Application of Pattern Recognition Methods in Biomechanics (external: University of Calgary, Canada)
Biomechanical studies often attempt to identify differences between groups. Several scientific methods are available for identifying such differences. Traditional methods often focus on the analysis of single variables and do not take into account high-dimensional dependencies. Moreover, the analysis procedures are often biased by the expectations of the researcher. Pattern recognition based methods provide data driven analysis often conducted simultaneously in multiple dimensions. Such algorithms have recently been applied for biomechanical analysis tasks. However, the use of pattern recognition algorithms is still not well understood in the biomechanical community. Therefore, the contribution of this thesis was to add further understanding of tools from pattern recognition to biomechanical tasks of group differentiation.
Two main application scenarios were addressed. In the first part of the thesis, questions of human gait classification were examined. Existing studies with respect to this task had two main shortcomings. First, the features used for classification were often specific to the input measurements, derived from specific time points and thus not directly transferable to different tasks. Second, frequently only information from single variables was analyzed and high-dimensional dependencies neglected. Therefore, techniques for running and walking gait pattern classification were developed that overcame these shortcomings. They employed generic features that used a more complete representation of the available information compared to traditional methods. Moreover, high-dimensional dependencies were accounted for. Several group classification tasks were successfully solved using the developed methodology. The techniques are general and applicable to different group classification tasks without adaptation.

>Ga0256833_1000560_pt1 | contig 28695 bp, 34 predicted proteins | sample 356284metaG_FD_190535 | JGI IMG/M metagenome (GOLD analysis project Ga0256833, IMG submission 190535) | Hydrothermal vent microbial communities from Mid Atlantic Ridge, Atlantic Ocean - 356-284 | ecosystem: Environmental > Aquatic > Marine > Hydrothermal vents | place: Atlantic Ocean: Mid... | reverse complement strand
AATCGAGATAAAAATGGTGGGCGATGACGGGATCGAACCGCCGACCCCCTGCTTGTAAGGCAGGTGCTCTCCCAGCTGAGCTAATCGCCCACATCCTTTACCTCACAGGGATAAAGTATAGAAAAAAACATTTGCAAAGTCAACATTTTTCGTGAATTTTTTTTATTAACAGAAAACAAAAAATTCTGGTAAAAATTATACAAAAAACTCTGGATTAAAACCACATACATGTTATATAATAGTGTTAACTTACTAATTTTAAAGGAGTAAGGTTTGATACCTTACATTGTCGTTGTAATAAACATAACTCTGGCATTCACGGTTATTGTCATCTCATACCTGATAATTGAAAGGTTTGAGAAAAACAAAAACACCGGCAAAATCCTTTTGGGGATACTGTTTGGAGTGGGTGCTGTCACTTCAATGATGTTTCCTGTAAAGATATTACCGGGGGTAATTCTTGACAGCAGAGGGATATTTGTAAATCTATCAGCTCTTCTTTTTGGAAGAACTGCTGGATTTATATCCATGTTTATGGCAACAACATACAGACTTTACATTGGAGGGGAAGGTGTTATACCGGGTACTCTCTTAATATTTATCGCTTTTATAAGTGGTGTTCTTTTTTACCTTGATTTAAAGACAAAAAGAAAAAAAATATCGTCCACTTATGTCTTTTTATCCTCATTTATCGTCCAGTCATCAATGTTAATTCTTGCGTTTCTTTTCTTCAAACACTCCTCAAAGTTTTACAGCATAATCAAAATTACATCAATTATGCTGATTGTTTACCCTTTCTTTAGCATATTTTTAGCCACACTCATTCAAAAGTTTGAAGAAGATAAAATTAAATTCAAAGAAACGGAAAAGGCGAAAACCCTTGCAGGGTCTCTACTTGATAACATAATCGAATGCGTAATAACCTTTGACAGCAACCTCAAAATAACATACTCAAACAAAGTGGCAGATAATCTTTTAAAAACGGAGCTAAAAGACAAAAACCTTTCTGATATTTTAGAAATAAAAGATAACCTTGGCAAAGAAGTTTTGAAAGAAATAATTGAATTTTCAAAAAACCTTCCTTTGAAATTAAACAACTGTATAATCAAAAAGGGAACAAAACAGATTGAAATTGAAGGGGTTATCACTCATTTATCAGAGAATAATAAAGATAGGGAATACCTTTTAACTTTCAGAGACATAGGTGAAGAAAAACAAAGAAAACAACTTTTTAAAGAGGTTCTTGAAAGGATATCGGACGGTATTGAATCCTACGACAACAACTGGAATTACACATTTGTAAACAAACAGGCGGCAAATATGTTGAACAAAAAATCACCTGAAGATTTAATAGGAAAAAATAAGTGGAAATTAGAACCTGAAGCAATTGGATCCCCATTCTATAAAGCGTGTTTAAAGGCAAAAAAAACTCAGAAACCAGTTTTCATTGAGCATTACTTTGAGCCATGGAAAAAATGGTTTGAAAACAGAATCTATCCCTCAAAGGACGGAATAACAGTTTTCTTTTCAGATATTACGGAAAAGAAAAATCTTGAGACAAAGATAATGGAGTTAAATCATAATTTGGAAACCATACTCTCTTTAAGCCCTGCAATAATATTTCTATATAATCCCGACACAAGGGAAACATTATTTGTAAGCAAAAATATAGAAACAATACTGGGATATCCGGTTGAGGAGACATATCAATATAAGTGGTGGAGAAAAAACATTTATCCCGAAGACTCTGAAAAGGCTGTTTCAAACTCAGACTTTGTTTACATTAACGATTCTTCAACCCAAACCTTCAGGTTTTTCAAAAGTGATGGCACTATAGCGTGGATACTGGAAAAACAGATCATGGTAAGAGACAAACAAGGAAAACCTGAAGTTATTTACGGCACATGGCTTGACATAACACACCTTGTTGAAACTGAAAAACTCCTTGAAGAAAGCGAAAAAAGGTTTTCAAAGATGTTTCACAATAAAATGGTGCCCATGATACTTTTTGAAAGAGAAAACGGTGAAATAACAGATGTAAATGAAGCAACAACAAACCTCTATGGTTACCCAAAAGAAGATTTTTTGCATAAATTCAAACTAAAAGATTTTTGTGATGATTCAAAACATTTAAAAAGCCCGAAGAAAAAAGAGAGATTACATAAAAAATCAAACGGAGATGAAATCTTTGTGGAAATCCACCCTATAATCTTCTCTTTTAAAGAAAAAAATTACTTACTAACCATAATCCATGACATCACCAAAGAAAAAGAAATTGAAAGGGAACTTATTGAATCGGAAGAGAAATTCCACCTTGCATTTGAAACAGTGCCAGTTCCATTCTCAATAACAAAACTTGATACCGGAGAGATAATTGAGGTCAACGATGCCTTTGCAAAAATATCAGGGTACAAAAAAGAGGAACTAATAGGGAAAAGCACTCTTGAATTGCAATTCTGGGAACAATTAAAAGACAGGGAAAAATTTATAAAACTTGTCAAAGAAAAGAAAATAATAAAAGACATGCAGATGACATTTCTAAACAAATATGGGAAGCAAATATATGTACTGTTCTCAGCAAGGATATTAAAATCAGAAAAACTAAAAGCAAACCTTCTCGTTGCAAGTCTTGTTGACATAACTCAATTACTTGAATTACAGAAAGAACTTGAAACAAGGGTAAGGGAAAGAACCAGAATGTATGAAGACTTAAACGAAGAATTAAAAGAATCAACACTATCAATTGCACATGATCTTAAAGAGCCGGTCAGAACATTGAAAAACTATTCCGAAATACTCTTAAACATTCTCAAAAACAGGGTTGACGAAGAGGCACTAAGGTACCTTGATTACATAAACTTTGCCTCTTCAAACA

In the second part of the thesis, the implementation of pattern recognition algorithms on embedded systems was considered. Such systems allow, for instance, the application of pattern recognition systems outside the lab for sports biomechanics as well as for many other domains. General considerations for the implementation of pattern recognition algorithms on this specific hardware environment were still missing in the literature. A general methodology for embedded classification was therefore developed. The ability of this approach to produce acceptable results in sports biomechanics related classification tasks was shown. Furthermore, the applicability of embedded solutions for data collection in sports classification studies was demonstrated.